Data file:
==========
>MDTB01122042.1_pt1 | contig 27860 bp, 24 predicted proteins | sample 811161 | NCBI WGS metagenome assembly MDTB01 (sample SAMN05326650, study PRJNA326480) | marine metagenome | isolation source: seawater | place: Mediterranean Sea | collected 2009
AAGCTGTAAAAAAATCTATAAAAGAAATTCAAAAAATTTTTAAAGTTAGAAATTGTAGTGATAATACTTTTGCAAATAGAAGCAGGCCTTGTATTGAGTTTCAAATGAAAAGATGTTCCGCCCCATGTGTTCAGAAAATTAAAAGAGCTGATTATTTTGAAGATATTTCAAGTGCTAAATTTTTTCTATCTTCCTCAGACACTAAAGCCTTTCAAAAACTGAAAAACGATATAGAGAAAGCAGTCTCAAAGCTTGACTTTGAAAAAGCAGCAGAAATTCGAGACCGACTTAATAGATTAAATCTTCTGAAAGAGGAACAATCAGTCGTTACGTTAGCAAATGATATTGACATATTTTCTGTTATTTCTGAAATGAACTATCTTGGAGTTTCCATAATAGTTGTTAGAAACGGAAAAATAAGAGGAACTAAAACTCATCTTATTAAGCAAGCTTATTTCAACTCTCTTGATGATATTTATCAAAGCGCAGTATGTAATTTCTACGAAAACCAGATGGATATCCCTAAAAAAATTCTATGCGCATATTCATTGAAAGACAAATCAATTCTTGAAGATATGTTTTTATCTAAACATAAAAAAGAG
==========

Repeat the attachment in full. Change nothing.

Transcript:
>MDTB01122042.1_pt1 | contig 27860 bp, 24 predicted proteins | sample 811161 | NCBI WGS metagenome assembly MDTB01 (sample SAMN05326650, study PRJNA326480) | marine metagenome | isolation source: seawater | place: Mediterranean Sea | collected 2009
AAGCTGTAAAAAAATCTATAAAAGAAATTCAAAAAATTTTTAAAGTTAGAAATTGTAGTGATAATACTTTTGCAAATAGAAGCAGGCCTTGTATTGAGTTTCAAATGAAAAGATGTTCCGCCCCATGTGTTCAGAAAATTAAAAGAGCTGATTATTTTGAAGATATTTCAAGTGCTAAATTTTTTCTATCTTCCTCAGACACTAAAGCCTTTCAAAAACTGAAAAACGATATAGAGAAAGCAGTCTCAAAGCTTGACTTTGAAAAAGCAGCAGAAATTCGAGACCGACTTAATAGATTAAATCTTCTGAAAGAGGAACAATCAGTCGTTACGTTAGCAAATGATATTGACATATTTTCTGTTATTTCTGAAATGAACTATCTTGGAGTTTCCATAATAGTTGTTAGAAACGGAAAAATAAGAGGAACTAAAACTCATCTTATTAAGCAAGCTTATTTCAACTCTCTTGATGATATTTATCAAAGCGCAGTATGTAATTTCTACGAAAACCAGATGGATATCCCTAAAAAAATTCTATGCGCATATTCATTGAAAGACAAATCAATTCTTGAAGATATGTTTTTATCTAAACATAAAAAAGAG